Third, if you take the distribution before age 55, any early 10% withdrawal penalty on the company stock applies only to your cost basis, not to the NUA.
And fourth, at age 70½, you must begin required minimum distributions (
By taking the Chevron stock you are exposed to market risk and may have the potential for a loss. Market risk is the exposure to the uncertain market value of the stock, and the potential for a holder to experience losses from the fluctuations in a stock’s price. This risk cannot be diversified away if you hold onto your Chevron stock.
You also need to consider your overall asset allocation. When deciding what to do with company stock, focus on your total portfolio investment objectives, asset allocation and Chevron’s future prospects. The rationale is that an “in kind” transfer may raise your portfolio's risk and volatility, making it riskier, at a time when you probably want to reduce risk, especially as you near retirement. If you take the Chevron stock as shares, you may have to adjust your retirement portfolio's asset allocation to help keep its risk level in check.
A Practical Application
What would happen if you follow the usual advice to preserve your tax deferral by rolling over your retirement plan distribution to an IRA? All distributions from an IRA are taxed as ordinary income. So, including your Chevron stock in the rollover means losing the capital gains rate advantage for its NUA, which is an opportunity you can never have back.
Here’s a simple example of an NUA strategy. Assume you’re age 60 and planning to retire soon. You expect to be in the 35% tax bracket after you retire. You have a $600,000 balance in your ESIP account — $400,000 in Chevron stock with a cost basis of $100,000 and the remaining $200,000 in various Vanguard mutual funds.
If you roll over the entire balance into an IRA, you won’t pay any taxes immediately. You lose the NUA opportunity once the stock is deposited into the IRA. Eventually, you’ll pay up to 35% (or your ordinary income rate then if different) of every dollar distributed from your IRA, and you’ll have to eventually take required minimum distributions.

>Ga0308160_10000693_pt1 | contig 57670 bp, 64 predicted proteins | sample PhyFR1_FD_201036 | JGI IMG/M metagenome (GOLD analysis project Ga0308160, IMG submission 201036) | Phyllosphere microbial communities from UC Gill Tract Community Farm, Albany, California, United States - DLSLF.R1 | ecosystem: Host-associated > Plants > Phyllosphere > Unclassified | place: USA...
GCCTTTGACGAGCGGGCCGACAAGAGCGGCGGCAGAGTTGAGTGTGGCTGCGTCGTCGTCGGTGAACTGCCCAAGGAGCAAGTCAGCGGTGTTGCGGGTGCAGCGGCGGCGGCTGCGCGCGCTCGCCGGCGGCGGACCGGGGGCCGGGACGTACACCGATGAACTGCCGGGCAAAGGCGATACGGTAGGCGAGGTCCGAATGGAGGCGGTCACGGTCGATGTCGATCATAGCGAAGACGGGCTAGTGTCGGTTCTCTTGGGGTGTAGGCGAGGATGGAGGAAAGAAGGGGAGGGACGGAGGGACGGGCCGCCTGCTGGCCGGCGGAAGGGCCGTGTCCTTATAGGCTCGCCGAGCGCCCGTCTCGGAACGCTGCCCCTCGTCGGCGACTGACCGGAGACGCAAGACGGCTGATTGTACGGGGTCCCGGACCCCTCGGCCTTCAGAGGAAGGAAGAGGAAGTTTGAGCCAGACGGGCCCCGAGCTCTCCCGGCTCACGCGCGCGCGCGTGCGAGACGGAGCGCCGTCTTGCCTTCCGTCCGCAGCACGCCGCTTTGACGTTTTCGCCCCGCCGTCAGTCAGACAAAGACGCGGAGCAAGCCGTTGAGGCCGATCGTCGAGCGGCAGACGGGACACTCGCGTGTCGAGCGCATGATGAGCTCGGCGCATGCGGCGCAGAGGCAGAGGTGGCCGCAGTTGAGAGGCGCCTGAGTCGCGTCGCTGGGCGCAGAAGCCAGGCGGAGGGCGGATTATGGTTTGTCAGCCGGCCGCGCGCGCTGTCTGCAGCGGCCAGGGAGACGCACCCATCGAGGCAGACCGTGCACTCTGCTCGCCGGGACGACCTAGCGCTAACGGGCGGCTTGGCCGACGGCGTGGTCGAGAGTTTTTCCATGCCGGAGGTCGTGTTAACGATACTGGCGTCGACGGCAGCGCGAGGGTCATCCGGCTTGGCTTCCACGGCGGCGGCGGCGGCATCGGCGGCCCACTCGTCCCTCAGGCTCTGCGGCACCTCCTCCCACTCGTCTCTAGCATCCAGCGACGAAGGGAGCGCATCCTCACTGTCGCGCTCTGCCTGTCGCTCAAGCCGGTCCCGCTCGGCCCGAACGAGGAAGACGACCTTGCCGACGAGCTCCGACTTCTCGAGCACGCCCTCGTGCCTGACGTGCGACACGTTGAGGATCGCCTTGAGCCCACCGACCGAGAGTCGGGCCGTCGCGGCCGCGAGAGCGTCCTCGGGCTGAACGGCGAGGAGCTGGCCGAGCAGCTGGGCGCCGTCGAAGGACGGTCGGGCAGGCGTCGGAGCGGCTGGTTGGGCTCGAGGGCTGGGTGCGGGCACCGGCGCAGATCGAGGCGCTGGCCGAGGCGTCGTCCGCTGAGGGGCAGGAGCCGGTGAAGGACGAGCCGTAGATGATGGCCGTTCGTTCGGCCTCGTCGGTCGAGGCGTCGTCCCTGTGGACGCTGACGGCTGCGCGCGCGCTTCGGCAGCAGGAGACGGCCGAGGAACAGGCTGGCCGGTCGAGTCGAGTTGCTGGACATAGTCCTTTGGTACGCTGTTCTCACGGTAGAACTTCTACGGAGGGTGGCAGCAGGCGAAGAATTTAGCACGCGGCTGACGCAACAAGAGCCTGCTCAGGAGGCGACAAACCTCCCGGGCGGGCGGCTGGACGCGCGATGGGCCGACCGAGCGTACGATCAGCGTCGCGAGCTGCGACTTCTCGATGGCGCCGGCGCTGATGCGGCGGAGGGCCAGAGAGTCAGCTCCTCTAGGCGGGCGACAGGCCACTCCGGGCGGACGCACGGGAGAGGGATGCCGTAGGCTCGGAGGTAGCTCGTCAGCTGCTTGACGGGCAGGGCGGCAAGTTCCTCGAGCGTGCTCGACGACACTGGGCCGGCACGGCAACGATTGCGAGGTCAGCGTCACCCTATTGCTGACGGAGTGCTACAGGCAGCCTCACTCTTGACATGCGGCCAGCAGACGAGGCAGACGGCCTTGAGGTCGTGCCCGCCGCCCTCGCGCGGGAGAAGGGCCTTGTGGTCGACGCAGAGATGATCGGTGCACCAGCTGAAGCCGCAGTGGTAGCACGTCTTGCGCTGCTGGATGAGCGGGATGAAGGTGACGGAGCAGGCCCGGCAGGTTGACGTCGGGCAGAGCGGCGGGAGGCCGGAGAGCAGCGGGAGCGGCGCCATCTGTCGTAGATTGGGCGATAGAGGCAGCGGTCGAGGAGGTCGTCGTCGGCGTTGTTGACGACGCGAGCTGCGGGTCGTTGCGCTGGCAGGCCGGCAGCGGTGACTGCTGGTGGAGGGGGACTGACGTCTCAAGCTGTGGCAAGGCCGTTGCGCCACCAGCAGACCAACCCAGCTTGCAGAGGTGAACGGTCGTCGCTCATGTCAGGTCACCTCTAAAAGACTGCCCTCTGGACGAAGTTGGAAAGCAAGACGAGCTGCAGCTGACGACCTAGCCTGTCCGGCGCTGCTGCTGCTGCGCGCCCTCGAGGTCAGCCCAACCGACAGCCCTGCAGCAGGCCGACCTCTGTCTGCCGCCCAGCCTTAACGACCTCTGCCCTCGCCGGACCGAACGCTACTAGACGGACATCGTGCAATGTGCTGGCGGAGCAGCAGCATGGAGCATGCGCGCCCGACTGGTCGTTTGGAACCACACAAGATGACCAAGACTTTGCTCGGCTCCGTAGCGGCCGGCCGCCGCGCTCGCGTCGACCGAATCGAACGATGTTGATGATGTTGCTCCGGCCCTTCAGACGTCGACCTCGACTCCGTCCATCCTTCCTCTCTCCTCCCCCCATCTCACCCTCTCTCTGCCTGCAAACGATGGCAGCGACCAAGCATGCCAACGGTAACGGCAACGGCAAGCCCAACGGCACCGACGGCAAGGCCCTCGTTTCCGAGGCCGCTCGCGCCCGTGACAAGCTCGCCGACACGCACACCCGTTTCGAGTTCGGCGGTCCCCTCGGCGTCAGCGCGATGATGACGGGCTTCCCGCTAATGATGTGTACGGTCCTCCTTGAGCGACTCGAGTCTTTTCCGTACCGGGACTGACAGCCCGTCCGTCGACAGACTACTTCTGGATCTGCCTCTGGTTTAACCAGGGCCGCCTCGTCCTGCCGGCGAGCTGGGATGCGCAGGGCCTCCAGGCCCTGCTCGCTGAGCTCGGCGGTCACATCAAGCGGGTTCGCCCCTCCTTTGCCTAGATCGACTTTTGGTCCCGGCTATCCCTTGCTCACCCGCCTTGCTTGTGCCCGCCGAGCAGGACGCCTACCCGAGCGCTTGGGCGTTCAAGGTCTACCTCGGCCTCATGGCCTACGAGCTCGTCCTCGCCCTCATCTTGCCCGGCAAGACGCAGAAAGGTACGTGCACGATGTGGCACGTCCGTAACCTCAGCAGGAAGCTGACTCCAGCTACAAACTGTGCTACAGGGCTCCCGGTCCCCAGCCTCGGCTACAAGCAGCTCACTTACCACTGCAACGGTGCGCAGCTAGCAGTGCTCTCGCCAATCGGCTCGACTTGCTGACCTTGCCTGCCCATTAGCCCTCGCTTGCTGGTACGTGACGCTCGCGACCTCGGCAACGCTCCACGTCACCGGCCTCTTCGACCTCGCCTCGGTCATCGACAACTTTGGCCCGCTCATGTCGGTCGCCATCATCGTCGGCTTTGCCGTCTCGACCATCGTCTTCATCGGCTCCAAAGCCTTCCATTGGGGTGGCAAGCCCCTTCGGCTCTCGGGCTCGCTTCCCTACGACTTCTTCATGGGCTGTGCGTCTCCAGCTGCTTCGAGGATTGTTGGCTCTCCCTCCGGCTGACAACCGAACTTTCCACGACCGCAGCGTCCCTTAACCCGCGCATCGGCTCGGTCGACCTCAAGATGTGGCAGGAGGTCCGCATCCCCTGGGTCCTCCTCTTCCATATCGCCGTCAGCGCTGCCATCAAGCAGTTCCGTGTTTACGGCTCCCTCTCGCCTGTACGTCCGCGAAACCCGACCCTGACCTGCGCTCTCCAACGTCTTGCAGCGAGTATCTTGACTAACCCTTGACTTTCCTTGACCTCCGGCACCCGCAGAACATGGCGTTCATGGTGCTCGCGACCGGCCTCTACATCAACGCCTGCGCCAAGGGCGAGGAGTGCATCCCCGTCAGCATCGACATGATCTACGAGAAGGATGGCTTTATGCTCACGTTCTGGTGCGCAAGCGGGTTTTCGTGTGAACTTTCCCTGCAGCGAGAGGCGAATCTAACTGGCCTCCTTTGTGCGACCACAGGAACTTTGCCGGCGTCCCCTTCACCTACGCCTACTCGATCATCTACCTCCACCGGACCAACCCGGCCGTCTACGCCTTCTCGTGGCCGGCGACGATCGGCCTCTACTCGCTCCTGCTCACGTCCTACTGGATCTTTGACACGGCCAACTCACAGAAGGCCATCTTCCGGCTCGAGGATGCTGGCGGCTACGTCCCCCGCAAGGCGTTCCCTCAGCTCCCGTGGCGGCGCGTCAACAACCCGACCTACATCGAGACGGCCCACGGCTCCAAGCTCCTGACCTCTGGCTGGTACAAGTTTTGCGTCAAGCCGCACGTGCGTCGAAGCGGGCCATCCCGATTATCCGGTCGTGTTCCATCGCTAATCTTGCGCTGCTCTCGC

If you take the $400,000 worth of stock “in kind” when you retire and roll over just the $200,000 into an IRA, you’ll pay approximately $35,000 federal income tax on the $100,000 cost basis of the stock. But you’ll defer all the taxes on the $300,000 NUA until you decide to sell the shares (and on the $200,000 IRA until you take distributions). When you sell your Chevron stock, you’ll pay the maximum capital gains rate in effect then on both the NUA and any growth that occurs after the distribution.
Based on our example, you could gain approximately 20% (the difference between the current federal ordinary income tax and capital gains tax) of the NUA or $60,000. The process of taking advantage of this NUA strategy when you retire is complicated and you only get one chance to get it right, so it’s important that you have someone making sure you do this right, or you’d pay the extra $60,000.
We’d be happy to arrange a meeting with you to review your ESIP allocation and help you balance diversification with the NUA strategy, which is especially important for Chevron employees nearing retirement. Because we work with many Chevron executives, managers, employees and retirees, we're very knowledgeable about your various compensation plans and benefit offerings, plus other issues specific to Chevron employees (in addition to the retirement, investment, and estate planning issues everybody faces). In fact, chances are you may know one of our Chevron clients and you can ask them how working with an advisor has helped them.
Please contact us at (925) 659-0217 with specific questions or to schedule a time to meet in our San Ramon, Point Richmond or Houston, TX offices. Also, follow us on LinkedIn.